The USC Neurogenetics Multidisciplinary Program at Keck Medicine of USC in Los Angeles is designed to closely monitor the health of patients who have been diagnosed with certain diseases of the nervous system that occur due to family genetics or by spontaneous mutation of a gene. We offer advanced treatment to those patients if intervention becomes necessary.
As an integral component in the continuum of care for patients who were diagnosed with neurogenetic conditions as children, our program extends care to patients as they move into adulthood. We also provide care to patients who have been diagnosed as adults.
Conditions treated in the program include neurofibromatosis 1, neurofibromatosis 2, Von Hippel-Lindau syndrome, Li–Fraumeni syndrome, tuberous sclerosis, Noonan syndrome and Costello syndrome. Patients who have these conditions can be symptom free, but can also be susceptible to a variety of malignant or benign tumors, including neurofibromas, astrocytomas, papillomas, acoustic neuromas, meningiomas, many of which can affect different parts of the body.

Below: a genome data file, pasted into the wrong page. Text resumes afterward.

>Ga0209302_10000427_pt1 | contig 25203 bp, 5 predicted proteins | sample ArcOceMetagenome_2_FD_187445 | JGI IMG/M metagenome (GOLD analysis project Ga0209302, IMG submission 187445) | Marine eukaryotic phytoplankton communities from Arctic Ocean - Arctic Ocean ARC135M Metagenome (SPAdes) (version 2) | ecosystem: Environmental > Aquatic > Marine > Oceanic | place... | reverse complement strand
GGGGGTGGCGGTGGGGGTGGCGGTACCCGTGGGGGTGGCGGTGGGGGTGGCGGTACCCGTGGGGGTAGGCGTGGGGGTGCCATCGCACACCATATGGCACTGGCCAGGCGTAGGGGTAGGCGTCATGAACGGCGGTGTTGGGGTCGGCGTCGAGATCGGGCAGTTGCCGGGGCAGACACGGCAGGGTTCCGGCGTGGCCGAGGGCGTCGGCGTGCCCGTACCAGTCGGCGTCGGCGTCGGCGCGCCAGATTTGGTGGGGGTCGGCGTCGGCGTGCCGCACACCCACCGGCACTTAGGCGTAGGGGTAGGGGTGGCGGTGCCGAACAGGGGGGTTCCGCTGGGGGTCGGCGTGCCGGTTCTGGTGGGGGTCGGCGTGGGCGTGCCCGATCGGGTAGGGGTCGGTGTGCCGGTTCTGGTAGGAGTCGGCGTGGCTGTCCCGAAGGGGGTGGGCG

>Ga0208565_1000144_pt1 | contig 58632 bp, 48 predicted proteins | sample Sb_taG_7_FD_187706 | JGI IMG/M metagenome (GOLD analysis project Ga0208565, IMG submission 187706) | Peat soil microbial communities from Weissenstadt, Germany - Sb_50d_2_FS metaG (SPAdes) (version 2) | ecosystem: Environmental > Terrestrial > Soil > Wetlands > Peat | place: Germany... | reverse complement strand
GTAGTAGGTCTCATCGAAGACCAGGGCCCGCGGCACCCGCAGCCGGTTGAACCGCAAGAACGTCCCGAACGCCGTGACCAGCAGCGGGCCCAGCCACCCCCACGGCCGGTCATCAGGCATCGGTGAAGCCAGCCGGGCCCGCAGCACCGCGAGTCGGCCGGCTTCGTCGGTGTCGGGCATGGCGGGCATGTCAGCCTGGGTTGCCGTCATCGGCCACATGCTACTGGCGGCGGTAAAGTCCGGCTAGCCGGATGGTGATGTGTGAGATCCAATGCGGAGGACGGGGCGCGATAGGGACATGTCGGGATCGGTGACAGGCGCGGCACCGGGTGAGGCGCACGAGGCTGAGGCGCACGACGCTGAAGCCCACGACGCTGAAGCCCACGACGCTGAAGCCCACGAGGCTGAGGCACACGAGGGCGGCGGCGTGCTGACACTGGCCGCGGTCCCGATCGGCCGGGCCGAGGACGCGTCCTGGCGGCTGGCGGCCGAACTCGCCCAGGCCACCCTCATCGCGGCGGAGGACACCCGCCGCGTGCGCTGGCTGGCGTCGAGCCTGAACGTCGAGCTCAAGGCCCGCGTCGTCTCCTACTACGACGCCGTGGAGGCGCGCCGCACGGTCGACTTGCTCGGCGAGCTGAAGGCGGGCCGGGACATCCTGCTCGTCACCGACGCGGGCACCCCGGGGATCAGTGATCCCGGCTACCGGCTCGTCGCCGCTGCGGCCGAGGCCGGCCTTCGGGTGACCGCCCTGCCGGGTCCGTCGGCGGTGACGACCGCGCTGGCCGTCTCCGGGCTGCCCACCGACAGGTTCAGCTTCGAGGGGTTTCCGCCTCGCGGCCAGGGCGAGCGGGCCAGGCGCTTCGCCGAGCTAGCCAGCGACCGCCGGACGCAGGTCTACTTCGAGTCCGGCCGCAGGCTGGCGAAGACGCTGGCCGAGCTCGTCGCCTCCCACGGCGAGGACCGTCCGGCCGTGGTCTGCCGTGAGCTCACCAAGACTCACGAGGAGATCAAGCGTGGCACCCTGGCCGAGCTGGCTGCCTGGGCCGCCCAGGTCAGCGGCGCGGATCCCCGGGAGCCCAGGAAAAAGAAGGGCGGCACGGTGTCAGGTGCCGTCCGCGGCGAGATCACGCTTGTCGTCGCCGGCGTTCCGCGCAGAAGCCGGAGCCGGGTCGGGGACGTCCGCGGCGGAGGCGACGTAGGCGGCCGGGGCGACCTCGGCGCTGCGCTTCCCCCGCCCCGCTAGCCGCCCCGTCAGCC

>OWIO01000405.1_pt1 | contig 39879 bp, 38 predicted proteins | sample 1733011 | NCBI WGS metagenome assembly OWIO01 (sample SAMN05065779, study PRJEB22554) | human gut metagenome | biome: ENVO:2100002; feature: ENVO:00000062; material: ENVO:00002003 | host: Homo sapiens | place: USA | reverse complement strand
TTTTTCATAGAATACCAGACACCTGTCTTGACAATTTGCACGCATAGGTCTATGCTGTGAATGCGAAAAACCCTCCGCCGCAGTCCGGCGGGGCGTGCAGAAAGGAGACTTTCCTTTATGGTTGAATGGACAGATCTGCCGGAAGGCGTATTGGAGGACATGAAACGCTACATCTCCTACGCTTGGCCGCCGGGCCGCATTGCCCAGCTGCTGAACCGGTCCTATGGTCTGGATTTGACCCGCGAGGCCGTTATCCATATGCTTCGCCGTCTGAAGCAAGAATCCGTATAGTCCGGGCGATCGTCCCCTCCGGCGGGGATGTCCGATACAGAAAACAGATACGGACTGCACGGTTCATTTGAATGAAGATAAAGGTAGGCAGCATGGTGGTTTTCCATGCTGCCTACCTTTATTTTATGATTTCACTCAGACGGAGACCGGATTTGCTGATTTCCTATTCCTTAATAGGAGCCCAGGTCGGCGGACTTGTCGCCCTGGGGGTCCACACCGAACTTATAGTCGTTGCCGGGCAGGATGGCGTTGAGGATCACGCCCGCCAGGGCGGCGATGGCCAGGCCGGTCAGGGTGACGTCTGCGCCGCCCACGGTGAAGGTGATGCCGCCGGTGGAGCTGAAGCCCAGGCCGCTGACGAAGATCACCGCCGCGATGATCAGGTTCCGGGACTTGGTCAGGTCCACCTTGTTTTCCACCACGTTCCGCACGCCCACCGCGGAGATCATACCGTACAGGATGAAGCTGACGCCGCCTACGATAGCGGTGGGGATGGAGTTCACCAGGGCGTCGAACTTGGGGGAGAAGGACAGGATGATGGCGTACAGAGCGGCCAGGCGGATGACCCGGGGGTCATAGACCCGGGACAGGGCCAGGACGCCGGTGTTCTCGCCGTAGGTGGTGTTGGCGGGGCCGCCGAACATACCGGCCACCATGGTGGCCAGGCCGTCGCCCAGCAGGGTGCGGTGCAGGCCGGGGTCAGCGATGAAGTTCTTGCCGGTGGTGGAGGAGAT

Surgery is the preferred method of treatment for tumors arising from these conditions. If a tumor does occur, it is important that diagnosis and treatment occur quickly. Therefore, our team follows each patient on an ongoing basis. We work in concert with members of the Adolescent and Young Adult Cancer Program at USC, which offers a unique breadth and scope of multidisciplinary treatment and care for adolescents and young adults.
In cases where a tumor is in a location in the body that makes surgery impossible or inadvisable, we are able to provide radiation therapy as alternate treatment. We are offer the most advanced technologies in radiosurgery – Gamma Knife® and TrueBeam™ Stx – in one location, providing our patients with the best possible course of treatment.